Defense Minister Moshe Dayan, who during Yom Kippur War feared the "destruction of the temple," suggested the use of a nuclear option in a dramatic meeting on second day of war. This came to light in archived interviews carried out by Israeli nuclear researcher Professor Avner Cohen, Yedioth Ahronoth has revealed.
Avner Cohen's research reveals that Dayan pressed to have Israel's nuclear forces prepare for a nuclear power "demonstration," but Prime Minister Golda Meir and others at the Defense Ministry meeting in Tel Aviv rejected the idea, and no such action was taken. However, research shows that minor actions were taken relating to Israeli nuclear weapons in that war .
According to the testimony of Arnon 'Sini' Azaryahu, then a close adviser to Minister Yisrael Galili – one of the four who were present at that meeting – he waited for his boss outside the office of Meir on the morning or afternoon of October 7. Azaryahu, who gave testimony in a video interview to Avner Cohen, said that after the meeting Galili told him about the dramatic moments.
Galili said then to Sini that just before the end of the meeting, which dealt with the progress of the Syrian forces in the Golan Heights and the dispatch of the former Chief of Staff Haim Bar-Lev to examine the northern front – and after several senior participants had left the room, including former Chief of Staff David Elazar – Dayan turned to Golda Meir.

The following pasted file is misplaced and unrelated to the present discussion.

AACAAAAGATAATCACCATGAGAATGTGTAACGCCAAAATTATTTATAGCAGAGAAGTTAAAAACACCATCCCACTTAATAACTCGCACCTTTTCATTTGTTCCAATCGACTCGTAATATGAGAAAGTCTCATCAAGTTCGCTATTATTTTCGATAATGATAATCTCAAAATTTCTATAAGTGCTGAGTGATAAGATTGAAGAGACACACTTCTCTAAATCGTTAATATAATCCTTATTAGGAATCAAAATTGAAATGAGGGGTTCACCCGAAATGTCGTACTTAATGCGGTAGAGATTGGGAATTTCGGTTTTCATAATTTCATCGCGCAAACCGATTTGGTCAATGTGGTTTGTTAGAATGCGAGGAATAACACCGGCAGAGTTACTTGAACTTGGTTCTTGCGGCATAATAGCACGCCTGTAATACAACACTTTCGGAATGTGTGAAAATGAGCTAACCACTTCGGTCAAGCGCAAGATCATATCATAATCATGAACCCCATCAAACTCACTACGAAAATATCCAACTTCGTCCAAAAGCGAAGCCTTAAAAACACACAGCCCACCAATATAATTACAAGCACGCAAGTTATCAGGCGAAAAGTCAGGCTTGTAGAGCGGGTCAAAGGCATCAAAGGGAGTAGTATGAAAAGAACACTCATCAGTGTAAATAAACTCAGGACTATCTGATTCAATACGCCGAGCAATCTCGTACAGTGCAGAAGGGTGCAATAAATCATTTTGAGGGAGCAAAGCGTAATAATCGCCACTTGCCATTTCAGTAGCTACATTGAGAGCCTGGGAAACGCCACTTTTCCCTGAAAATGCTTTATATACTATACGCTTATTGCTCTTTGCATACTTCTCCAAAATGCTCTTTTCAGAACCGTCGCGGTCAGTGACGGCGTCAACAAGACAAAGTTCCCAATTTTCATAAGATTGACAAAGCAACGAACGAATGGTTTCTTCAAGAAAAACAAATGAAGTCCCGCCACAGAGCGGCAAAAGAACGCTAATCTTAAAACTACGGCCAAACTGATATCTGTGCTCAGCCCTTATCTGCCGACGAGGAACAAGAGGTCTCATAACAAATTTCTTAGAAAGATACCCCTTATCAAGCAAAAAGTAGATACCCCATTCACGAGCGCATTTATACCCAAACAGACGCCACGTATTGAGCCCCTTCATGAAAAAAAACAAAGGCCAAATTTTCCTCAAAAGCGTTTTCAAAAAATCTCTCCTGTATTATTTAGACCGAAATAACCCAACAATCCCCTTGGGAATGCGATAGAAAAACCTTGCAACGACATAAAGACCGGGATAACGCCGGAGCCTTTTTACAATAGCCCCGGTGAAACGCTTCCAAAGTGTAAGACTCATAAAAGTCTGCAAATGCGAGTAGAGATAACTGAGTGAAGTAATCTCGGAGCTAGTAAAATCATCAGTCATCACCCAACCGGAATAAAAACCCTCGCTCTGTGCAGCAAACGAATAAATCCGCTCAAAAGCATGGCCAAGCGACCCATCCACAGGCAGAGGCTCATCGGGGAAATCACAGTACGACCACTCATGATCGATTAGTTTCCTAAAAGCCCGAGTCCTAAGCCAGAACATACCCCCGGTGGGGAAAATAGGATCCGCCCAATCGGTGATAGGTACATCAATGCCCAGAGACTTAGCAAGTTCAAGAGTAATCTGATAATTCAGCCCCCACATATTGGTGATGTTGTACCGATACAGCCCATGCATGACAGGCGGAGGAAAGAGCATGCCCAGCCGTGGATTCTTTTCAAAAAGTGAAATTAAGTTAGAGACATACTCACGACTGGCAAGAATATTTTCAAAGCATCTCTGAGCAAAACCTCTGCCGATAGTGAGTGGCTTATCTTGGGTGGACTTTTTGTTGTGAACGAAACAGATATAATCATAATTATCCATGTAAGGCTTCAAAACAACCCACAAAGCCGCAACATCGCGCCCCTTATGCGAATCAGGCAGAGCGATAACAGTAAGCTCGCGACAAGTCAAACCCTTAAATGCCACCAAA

He asked her if she would agree allow the head of Israel's nuclear agency, Shalheveth Freier, to join the gathering of minds, which included Meir and three other ministers – Dayan, Galili and Yigal Alon. This was in order to discuss “displays of power” – a showing of the nuclear capabilities of Israel. Research says that it is not clear if the presentation was intended for the Americans, the Soviets or the Arabs.
According to Galili, who shared this with Azaryahu, Dayan did not ask this inner cabinet to approve the "displays of power.” However, he did ask Meir to authorize that nuclear agency head Freier could carry out necessary preparations for such a display, should it be needed, in order to shorten the timeframe from hours to minutes. In the end, the idea was rejected.
The full story will appear on Friday in Yedioth Ahronoth
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